Archives of Maryland
(Biographical Series)

Robert Eden (1741-1784)
MSA SC 3520-391

Governor of Maryland, 1769-1776 under Restored Proprietary Government

Biographical Profile:
Born:  September  14, 1741 in England1
Father:  Robert Eden2
Mother:  Mary (Davison) Eden3
Education:  received a classical education4
Religious Affiliation:   Anglican5
Marriage:  April 26, 1765 to Caroline Calvert6
Children:  Frederick Morton, William Thomas, Catherine7
Military Service:
            Lieutenant fireworker, Royal Regiment of Artillery, England, 1757;
            Coldstream Guards, England, 1758;
            Promoted to lieutenant and then captain, 1762;
            Commander in chief, provincial forces, Maryland, 1768-768
            Owner and breeder of racehorses
            Governor of Maryland, 1768-76 (commissioned in 1768; arrived in Maryland in 1769);
            Surveyor General of Western Shore, 1771-76;
            Commissioner, sale of proprietary manors and reserved lands, 17719
Died:  September 2, 1784 in Annapolis, Anne Arundel County10
Buried:  Old St. Margaret's churchyard, Anne Arundel County; reinterred in St. Anne's churchyard, Annapolis11

Notes on sources


Born September 14, 1741, the second son of Sir Robert Eden, Bt. of West Auckland, Eden grew up at the family estate in Durham, England. At the age of 16, he joined the Royal Regiment of Artillery, and a year later the Coldstream Guards with whom he served in Germany in the Seven Years War, earning him a captainship at 21. His early accomplishments and family's prominence assisted him in the courtship and marraige of Caroline Calvert, the favorite sister of the last Lord Baltimore and proprietor of Maryland, Frederick Calvert.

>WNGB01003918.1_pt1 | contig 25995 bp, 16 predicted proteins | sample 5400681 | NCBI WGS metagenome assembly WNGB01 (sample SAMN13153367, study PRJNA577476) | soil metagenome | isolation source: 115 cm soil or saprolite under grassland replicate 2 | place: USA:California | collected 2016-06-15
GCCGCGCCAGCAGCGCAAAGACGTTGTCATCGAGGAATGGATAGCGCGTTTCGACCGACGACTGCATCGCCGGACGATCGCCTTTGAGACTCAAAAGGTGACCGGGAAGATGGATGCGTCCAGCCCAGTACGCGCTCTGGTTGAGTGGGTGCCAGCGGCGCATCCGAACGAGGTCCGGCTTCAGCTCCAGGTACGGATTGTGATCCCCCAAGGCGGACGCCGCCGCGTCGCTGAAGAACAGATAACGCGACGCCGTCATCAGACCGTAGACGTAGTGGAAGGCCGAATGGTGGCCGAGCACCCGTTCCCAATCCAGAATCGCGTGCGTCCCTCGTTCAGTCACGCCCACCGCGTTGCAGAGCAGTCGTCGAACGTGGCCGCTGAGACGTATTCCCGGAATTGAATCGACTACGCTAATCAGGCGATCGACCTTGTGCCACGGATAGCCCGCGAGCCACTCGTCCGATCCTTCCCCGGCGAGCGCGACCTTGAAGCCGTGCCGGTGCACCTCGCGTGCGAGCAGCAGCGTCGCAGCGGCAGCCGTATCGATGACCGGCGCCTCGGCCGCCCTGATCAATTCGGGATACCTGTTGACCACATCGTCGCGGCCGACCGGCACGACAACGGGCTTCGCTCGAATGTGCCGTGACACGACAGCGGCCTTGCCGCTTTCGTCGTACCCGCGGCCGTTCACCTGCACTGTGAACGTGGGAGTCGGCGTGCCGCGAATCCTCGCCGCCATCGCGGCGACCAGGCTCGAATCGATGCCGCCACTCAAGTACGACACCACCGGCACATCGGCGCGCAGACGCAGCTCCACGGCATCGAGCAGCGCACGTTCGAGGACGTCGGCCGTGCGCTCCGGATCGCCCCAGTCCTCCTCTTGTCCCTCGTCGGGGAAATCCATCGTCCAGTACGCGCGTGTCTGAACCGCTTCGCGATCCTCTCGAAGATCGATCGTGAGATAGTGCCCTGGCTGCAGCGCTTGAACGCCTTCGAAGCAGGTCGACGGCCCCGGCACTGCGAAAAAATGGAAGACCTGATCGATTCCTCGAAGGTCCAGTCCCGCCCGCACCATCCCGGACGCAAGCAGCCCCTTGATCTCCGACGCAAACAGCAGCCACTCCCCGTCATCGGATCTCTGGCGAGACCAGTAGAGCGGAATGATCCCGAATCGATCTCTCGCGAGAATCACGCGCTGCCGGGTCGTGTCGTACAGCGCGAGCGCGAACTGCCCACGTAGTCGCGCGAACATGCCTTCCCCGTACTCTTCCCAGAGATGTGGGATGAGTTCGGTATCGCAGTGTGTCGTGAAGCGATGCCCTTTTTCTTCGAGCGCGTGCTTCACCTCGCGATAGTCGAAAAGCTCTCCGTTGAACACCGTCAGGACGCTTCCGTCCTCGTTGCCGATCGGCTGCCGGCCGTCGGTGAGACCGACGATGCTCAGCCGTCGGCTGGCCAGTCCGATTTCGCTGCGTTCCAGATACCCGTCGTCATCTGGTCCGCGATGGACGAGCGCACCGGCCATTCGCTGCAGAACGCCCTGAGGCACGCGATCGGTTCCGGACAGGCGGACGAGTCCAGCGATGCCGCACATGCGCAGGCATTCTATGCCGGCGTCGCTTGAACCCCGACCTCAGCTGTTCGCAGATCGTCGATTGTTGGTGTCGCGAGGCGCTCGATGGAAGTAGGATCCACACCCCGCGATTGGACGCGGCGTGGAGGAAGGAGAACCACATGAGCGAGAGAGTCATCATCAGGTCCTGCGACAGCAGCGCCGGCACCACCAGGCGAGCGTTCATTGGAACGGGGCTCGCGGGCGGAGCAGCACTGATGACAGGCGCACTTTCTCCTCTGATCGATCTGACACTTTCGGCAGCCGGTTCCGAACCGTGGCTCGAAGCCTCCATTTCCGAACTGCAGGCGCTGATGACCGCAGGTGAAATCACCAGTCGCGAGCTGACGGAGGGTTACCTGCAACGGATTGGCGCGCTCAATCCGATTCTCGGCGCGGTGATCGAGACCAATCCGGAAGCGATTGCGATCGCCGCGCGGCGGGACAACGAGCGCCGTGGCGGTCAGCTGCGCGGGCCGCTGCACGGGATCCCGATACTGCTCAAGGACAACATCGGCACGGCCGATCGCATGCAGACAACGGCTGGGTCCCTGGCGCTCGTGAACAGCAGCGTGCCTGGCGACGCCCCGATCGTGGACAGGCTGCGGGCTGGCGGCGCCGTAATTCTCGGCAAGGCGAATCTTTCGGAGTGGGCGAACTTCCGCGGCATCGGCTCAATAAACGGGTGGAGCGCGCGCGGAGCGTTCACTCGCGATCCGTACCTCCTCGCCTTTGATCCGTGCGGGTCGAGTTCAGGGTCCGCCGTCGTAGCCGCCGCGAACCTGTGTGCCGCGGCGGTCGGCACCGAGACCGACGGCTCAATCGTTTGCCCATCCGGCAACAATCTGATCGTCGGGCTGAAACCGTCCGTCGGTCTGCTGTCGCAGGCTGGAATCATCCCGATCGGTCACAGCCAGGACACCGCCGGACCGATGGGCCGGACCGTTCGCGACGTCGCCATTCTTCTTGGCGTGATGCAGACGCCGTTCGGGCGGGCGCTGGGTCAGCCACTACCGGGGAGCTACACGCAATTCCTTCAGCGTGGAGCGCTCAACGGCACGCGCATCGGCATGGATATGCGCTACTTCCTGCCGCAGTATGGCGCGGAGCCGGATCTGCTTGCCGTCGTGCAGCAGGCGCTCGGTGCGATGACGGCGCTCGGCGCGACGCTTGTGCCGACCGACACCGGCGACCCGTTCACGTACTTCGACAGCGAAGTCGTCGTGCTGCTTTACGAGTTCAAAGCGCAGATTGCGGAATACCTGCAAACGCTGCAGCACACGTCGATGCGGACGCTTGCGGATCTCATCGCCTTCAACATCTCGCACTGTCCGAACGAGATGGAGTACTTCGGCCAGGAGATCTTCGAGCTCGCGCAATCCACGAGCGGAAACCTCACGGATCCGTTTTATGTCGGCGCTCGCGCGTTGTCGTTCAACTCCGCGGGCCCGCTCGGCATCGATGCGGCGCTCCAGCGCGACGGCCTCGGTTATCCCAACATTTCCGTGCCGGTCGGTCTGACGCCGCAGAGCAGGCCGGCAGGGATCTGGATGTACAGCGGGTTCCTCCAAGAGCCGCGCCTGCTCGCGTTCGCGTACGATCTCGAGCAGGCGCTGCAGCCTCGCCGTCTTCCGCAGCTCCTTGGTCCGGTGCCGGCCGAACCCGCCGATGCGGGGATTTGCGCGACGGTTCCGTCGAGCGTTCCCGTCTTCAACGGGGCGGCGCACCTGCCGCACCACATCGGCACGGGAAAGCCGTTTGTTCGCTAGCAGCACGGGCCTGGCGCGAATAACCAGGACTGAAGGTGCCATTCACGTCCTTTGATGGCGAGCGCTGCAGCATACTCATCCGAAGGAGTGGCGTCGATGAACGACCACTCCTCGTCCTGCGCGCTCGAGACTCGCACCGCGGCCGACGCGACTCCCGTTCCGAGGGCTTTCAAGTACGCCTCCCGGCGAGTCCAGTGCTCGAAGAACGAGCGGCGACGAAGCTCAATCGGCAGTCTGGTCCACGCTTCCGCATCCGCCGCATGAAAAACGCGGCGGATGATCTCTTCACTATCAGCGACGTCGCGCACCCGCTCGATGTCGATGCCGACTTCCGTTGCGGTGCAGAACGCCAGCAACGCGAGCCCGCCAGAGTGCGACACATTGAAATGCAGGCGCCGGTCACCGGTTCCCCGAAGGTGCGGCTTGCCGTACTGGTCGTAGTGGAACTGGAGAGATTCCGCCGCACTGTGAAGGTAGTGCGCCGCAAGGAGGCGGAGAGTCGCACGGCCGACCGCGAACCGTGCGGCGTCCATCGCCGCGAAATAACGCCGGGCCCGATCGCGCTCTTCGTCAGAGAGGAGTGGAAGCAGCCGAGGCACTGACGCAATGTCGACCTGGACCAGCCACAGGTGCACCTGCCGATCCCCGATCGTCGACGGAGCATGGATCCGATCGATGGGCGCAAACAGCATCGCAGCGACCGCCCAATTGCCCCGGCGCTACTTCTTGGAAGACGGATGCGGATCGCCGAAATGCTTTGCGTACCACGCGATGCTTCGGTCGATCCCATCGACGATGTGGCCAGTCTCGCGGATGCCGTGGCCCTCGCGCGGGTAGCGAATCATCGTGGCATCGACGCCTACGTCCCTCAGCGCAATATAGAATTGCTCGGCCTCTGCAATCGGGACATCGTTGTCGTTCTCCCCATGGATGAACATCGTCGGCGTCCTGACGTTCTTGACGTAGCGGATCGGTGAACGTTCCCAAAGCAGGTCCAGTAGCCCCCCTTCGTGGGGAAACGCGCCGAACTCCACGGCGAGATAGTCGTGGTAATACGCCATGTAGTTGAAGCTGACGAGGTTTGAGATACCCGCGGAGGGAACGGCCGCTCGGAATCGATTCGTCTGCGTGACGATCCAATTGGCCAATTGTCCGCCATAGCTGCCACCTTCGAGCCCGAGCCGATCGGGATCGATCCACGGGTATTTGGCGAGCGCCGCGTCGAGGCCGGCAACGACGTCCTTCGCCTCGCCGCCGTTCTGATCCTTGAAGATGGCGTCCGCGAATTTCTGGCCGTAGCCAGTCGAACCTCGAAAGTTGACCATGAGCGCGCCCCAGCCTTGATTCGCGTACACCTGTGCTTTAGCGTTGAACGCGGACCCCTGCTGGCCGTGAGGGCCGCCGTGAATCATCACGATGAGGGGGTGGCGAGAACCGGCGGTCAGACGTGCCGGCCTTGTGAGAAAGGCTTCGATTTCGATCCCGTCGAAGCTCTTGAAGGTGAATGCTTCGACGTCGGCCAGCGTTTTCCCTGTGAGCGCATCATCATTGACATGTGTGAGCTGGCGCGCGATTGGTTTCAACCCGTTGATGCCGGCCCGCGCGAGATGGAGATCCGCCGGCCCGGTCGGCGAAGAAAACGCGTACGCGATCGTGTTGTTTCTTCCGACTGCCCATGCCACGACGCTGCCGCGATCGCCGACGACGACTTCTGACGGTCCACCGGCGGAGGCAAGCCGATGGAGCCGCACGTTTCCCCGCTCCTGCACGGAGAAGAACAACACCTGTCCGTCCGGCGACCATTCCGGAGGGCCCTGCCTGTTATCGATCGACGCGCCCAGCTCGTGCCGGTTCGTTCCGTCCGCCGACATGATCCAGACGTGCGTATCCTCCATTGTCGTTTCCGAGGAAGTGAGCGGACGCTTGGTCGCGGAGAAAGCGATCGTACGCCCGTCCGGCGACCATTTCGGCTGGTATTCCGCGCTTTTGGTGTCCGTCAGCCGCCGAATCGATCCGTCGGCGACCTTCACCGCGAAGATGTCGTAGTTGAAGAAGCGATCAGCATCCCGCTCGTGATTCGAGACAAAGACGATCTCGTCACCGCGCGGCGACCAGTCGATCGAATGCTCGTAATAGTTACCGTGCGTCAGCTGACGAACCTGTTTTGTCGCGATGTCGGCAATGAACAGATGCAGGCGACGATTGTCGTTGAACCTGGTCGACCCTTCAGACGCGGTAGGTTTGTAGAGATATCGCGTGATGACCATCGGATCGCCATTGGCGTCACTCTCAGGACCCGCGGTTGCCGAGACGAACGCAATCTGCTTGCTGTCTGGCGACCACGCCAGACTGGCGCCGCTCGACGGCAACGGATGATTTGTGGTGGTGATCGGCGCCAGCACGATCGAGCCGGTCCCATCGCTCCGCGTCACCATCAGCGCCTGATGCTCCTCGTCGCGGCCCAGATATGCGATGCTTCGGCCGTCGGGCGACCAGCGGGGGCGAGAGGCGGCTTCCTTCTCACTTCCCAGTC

Eden's time in both England and America were marked by his reputation for luxurious tastes and gambling, causing significant debts on both sides of the ocean. Joshua Sharpe wrote of the young proprietary governor to his brother, "Capt Eden that married his Lordship's sister had by extravagant living & gaming run himself into such streights & difficulties that he could not well continue longer [in England], & that they had no other means of providing for him but by appointing him Governor of Maryland."[1] Joshua Johnson reinforced Sharpe's gossip when he wrote of the fate of Eden's interactions with one mercantile company in a 1773 letter to a friend: "I presume it will not be amiss to caution you against running too deep with Governor Eden; he owes very large sums here. They tell me that [his debt to] Perkins, Buchanan & Brown amounts to 5,000. Take the hint and get out as soon as you can for fear of the consequences."[2]

Despite the rumors and reservations of some supporters or proprietary governor, Horatio Sharpe, on June 5, 1769, Eden, his wife, and two young sons arrived in the port of Annapolis to fanfare. His initial task, to significantly remodel and furnish the Eden-Jennings House was one of his most expensive private endeavours under his governorship. In the position, Eden's time as governor was marked with a societal and cultural focus, rather than political. In 1772, he laid the cornerstone of the Maryland State House.